The toughest animals of the Earth versus global warming : Effects of long‐term experimental warming on tardigrade community structure of a temperate deciduous forest
Vecchi, M., Kossi, A. L., Dunn, R. R., Nichols, L. M., Penick, C. A., Sanders, N. J., Rebecchi, L., & Guidetti, R. (2021). The toughest animals of the Earth versus global warming : Effects of long‐term experimental warming on tardigrade community structure of a temperate deciduous forest. Ecology and Evolution, 11(14), 9856-9863. https://doi.org/10.1002/ece3.7816
Published inEcology and Evolution
© 2021 The Authors. Ecology and Evolution published by John Wiley & Sons Ltd.
Understanding how different taxa respond to global warming is essential for predicting future changes and elaborating strategies to buffer them. Tardigrades are well known for their ability to survive environmental stressors, such as drying and freezing, by undergoing cryptobiosis and rapidly recovering their metabolic function after stressors cease. Determining the extent to which animals that undergo cryptobiosis are affected by environmental warming will help to understand the real magnitude climate change will have on these organisms. Here, we report on the responses of tardigrades within a five-year-long, field-based artificial warming experiment, which consisted of 12 open-top chambers heated to simulate the projected effects of global warming (ranging from 0 to 5.5°C above ambient temperature) in a temperate deciduous forest of North Carolina (USA). To elucidate the effects of warming on the tardigrade community inhabiting the soil litter, three community diversity indices (abundance, species richness, and Shannon diversity) and the abundance of the three most abundant species (Diphascon pingue, Adropion scoticum, and Mesobiotus sp.) were determined. Their relationships with air temperature, soil moisture, and the interaction between air temperature and soil moisture were tested using Bayesian generalized linear mixed models. Despite observed negative effects of warming on other ground invertebrates in previous studies at this site, long-term warming did not affect the abundance, richness, or diversity of tardigrades in this experiment. These results are in line with previous experimental studies, indicating that tardigrades may not be directly affected by ongoing global warming, possibly due to their thermotolerance and cryptobiotic abilities to avoid negative effects of stressful temperatures, and the buffering effect on temperature of the soil litter substrate. ...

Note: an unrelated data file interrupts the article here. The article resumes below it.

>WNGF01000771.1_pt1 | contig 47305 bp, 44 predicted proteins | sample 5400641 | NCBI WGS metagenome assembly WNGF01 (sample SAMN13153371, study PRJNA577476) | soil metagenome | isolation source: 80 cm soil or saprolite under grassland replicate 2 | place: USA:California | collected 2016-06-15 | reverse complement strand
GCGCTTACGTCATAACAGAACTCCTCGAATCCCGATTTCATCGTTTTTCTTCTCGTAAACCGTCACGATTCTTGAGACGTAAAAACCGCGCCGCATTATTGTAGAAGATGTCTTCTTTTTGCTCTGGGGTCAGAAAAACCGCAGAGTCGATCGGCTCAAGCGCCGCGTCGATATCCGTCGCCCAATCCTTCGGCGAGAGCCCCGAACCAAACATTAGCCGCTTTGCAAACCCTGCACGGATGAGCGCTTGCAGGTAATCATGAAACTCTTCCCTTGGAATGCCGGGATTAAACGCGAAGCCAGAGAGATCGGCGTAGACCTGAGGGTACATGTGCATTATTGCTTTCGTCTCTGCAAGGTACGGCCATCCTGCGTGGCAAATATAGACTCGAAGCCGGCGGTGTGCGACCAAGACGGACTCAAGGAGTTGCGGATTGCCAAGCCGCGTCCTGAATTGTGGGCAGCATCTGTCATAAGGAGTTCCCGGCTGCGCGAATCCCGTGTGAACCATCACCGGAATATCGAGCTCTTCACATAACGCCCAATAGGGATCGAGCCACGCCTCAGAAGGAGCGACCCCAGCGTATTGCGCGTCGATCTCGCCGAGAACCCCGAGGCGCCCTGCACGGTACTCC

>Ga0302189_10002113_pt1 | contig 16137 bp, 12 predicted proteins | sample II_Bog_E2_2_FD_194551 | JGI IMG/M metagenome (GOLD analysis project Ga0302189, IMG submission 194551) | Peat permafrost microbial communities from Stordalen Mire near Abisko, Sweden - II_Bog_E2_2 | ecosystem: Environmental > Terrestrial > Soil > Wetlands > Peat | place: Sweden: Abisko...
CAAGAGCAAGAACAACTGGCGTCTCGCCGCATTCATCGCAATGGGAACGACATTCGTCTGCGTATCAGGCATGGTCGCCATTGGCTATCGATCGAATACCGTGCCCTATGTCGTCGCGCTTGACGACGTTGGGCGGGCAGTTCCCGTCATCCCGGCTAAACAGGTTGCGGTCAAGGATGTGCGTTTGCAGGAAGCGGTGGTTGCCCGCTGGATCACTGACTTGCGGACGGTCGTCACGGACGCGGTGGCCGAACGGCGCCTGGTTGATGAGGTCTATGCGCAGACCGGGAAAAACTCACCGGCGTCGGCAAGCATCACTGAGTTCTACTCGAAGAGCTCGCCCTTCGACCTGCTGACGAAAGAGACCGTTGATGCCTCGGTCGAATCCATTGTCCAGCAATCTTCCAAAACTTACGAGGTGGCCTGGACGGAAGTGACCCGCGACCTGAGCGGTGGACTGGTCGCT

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Additional information about fundingThis work was supported by the National Science Foundation Dimensions of Biodiversity [grant number 1136703]; the United States Department of Energy [grant number DEFG02-08ER64510]; the Department of the Interior's Southeast Climate Science Center, under cooperative agreement numbers G13AC00405; and the departmental FAR grant of the University of Modena and Reggio Emilia, Italy.
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